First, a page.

An output circuit 20C of shared counter 20 provides the read burst counter output data from counter circuit 20A to a column address buffer 122 on an output line 20F. Column address buffer 122 provides the current count of the column address to a column decoder 124. Column decoder 124 activates four of the 1,024×4 lines, provided to sense amplifiers and input/output (I/0) gating circuit 126 and sense amplifiers and I/O gating circuit 128 corresponding to the current column address. Sense amplifiers and I/O gating circuits 126 and 128 operate in a manner known in the art to sense the data stored in the storage cells addressed by the active row decoder line and the active column decoder lines to provide the selected four bit byte of data from either bank 0 memory array or bank 1 memory array respectively to data-out buffer 92 during a read operation. Data-out buffer 92 provides the selected four bit byte of data to input/output data pins DQ1-DQ4.

In a burst read having a length of four, the initial column address stored in column address latch 116 is used to activate sense amplifiers and I/O gating circuits 126 or 128 during the first burst cycle of the burst read operation. Then, during the next three clock cycles counter circuit 20A of shared counter 20 counts up from the column address stored in column address latch 116, as defined by a sequence type, to "burst" or clock-out the next three memory locations of data. A full-page burst will wrap around and continually restart the "burst" operation until a BURST TERMINATION command or PRECHARGE command is indicated by command controller 88 or until interrupted with another burst operation.

A valid WRITE command is initiated with the CS*, CAS*, and WE* signals low and the RAS* signal high on the rising edge of the CLK signal. The WRITE command provided from command controller 88 controls clock generator 118 to clock column address latch 116 which receives and holds a value representing a column address of the bank memory array selected by the state of the BA signal at the time the WRITE command is initiated, as indicated by the address provided on address input pins A0-A9. As with the read operation, during the WRITE command, address pin A10 provides the additional feature to select whether or not the below described auto-precharge operation is to be initiated following the write operation.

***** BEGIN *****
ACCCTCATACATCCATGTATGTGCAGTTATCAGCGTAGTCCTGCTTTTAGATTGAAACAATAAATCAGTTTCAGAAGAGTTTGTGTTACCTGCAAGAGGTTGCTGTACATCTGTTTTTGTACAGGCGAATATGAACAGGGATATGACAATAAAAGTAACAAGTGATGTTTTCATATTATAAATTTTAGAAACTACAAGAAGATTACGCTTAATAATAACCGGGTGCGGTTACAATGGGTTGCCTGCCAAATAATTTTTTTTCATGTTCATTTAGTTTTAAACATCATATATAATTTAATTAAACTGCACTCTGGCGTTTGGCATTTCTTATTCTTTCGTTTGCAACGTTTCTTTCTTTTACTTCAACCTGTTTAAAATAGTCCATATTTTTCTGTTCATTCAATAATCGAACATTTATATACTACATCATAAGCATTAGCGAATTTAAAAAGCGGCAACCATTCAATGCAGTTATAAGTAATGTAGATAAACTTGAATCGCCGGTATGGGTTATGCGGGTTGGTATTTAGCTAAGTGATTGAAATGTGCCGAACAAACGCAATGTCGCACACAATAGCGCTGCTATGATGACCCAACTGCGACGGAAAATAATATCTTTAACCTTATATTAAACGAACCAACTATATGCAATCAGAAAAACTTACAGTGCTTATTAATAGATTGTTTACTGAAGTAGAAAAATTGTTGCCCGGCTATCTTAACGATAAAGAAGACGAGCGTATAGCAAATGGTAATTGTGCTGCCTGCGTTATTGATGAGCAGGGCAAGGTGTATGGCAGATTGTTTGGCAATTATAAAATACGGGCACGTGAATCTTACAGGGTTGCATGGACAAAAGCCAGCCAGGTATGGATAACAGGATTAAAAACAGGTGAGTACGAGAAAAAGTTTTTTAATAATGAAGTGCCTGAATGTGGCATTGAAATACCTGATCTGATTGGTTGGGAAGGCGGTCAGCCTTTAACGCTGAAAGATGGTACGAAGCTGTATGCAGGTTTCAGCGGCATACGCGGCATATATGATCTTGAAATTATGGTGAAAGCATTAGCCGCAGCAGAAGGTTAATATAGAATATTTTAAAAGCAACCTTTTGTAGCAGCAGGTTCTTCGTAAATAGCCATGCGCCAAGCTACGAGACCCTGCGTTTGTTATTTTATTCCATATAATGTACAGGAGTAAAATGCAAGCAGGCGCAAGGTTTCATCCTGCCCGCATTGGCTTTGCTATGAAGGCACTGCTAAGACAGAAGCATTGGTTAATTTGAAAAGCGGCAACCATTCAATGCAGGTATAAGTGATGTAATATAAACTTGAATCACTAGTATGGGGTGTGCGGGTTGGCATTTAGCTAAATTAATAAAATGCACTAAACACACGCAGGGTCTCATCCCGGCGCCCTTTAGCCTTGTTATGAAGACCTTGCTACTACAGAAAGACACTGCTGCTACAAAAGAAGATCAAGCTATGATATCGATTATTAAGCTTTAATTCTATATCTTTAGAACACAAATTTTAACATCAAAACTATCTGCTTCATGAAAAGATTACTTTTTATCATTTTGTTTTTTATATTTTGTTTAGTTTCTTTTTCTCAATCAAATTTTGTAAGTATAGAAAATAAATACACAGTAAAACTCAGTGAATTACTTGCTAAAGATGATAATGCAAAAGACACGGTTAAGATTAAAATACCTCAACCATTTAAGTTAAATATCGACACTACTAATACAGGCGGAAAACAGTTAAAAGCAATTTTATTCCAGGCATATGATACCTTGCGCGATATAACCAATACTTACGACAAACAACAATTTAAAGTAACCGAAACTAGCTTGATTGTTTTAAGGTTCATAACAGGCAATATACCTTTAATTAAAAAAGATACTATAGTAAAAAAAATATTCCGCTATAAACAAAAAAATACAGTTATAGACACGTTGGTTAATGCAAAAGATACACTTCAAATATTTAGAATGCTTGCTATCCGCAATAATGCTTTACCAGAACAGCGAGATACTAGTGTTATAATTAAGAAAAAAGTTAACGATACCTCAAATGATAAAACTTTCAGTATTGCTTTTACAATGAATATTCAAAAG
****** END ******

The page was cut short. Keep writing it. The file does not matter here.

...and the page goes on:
The WRITE command provided from command controller 88 also initiates a burst write cycle by starting counter circuit 20A in shared counter 20 with the burst counting function described above for the burst read operation. Output circuit 20C of shared counter 20 provides the write burst counter output data from counter circuit 20A to column address buffer 122 on output line 20F. Column address buffer 122 provides the current column address to column decoder 124. Column decoder 124 activates four of the 1,024×4 lines to sense amplifiers and I/O gating circuits 126 and 128 corresponding to the column address to indicate where the incoming four bit byte of data is to be stored in either bank 0 memory array or bank 1 memory array.

During WRITE command operations data is provided on input/output pins DQ1-DQ4 to data-in buffer 90. Data in buffer 90 provides the input write data to a latch 130 corresponding to bank 0 memory array and a latch 132 corresponding to bank 1 memory array. The four bit byte of input write data is provided from latch 130 or 132 to the selected bank memory array with sense amplifiers and I/O gating circuits 126 or 128 in a manner known in the art based on the activated four lines corresponding to the current column address.

During a burst write operation of length four, the first byte of data is stored at the memory array location addressed by the column address stored in column address latch 116. Similar to the read burst operation, during the next three clock cycles, counter circuit 20A of shared counter 20 counts up from the column address stored in column latch 116, as defined by the sequence type, to "burst" or clock in the data to be stored in the next three memory locations. A full page burst will wrap around and continue writing data until terminated by the BURST TERMINATION command, PRECHARGE command, or until interrupted with another burst operation.